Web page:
The first step to forecasting new crop supply and demand involves focusing on planted acreage. Economists emphasize the influence of price, i.e., that of cotton as well as the prices of competing spring-planted crops. For example, the average new crop corn:cotton price ratio in the first quarter of the year (currently 6.1) suggests between 10.5 and 11.0 million acres of U.S. all cotton planted in 2024.
We can be a little more quantitatively precise than just eyeballing Figure 1. A simple regression of cotton acreage as a function of the new crop corn:cotton ratio would predict 10.8 million acres of cotton planted. This is based on more observations, going back through the Fall.
But even with a presumably accurate point estimate, there are reasons to believe that number might be too high. First, general inflation has created a new threshold for input prices. While the cotton price is higher than the long-term average, the cost of inputs has accelerated faster than the output price, meaning that even at 80 cents with typical yields, many producers will be at or below their total cost of production. Even though 80 cents will often cover variable costs, that level of potential loss is unattractive. Who would have thought that 80-cent cotton would not be profitable? Not many. But the elevation of costs of production has brought us to a point where historical relationships are probably not nearly as accurate for predicting future behavior.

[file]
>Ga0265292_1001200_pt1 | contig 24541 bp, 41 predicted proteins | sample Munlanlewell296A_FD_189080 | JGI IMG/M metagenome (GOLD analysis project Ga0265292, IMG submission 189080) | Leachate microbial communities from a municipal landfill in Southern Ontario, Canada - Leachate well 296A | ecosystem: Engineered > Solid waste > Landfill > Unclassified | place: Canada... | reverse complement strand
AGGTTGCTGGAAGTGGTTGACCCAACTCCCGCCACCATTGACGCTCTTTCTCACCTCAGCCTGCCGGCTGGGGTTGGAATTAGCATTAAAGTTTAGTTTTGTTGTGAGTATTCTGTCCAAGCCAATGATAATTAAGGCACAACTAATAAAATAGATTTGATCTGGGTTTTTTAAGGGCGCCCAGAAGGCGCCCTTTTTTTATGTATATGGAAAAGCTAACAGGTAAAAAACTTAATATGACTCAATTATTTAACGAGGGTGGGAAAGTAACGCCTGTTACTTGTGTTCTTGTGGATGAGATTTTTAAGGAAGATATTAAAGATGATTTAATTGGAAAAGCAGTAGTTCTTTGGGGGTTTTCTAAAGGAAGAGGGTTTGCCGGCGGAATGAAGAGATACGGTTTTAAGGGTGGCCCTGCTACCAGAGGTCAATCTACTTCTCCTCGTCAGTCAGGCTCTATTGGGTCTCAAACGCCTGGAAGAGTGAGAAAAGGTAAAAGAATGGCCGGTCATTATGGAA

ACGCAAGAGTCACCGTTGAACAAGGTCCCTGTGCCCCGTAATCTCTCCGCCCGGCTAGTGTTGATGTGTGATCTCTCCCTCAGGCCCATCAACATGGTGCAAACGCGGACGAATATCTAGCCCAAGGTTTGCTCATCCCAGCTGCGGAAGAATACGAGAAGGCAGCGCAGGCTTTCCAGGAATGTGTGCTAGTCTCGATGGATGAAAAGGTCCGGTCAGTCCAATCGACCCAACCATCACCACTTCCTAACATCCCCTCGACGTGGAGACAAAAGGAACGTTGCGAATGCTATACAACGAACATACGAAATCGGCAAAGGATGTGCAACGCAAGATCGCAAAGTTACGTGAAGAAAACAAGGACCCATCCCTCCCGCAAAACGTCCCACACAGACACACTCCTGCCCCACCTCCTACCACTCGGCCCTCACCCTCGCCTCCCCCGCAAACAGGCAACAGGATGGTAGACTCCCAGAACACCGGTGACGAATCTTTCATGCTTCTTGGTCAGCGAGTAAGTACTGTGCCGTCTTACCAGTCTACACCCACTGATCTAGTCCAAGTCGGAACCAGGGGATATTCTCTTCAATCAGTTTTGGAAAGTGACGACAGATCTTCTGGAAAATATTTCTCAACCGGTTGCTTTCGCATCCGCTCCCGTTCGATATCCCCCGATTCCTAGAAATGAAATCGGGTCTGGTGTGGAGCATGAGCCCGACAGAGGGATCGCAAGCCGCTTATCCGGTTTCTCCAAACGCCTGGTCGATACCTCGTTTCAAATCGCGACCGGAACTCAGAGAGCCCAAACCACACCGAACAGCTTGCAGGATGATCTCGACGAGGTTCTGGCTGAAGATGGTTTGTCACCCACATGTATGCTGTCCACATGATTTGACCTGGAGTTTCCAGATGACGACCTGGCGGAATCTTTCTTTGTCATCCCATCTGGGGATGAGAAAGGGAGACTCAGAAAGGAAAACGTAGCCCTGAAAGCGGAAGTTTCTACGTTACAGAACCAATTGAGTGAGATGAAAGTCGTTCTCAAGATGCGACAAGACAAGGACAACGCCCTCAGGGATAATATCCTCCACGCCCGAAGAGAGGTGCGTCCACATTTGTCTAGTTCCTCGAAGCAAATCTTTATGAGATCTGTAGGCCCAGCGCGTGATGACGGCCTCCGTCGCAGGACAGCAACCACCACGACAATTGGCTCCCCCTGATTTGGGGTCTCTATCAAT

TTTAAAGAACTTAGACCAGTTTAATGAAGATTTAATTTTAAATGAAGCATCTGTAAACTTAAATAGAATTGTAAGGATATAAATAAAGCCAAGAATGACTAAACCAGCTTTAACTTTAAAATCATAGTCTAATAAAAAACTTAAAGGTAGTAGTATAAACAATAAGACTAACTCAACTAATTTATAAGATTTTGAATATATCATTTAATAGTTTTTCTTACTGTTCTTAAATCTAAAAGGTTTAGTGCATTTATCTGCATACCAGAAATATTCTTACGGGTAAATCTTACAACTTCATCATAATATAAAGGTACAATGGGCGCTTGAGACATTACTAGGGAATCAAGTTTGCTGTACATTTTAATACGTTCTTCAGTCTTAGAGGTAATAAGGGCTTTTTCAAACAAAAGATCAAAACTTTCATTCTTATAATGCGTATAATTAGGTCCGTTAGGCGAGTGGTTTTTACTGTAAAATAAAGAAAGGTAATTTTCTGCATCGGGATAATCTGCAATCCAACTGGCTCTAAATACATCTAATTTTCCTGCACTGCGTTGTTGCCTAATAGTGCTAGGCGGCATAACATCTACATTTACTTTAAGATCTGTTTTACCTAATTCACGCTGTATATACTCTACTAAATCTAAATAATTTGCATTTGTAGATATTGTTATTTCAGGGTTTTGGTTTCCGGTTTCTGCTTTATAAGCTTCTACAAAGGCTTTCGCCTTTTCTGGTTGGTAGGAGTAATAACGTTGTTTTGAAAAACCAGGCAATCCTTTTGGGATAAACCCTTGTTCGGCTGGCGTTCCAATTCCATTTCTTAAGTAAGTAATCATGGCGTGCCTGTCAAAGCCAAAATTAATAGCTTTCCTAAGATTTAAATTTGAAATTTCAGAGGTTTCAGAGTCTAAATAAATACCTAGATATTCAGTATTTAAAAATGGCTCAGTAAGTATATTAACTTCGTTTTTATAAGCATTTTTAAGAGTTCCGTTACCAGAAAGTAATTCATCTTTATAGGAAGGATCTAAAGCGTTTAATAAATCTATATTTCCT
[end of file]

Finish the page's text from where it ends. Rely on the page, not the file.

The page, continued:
Additionally, the insurance price for contracts this year are currently in the 80-cent range, which means that the revenue floor provided by insurance will not cover costs of production either (assuming 65-75% coverage levels). This fact will likely cause financers to demure on providing high levels of production loans. For those that self-finance, this locks in modest losses should a crop failure happen. Again, this makes planting less attractive.
Taken together, these facts suggest that simple models of planted acres are likely overstating intentions. It could be that cotton “loses least” in many producer portfolios, and they go ahead and plant cotton. But, producers with other alternatives may find cotton is not the best alternative.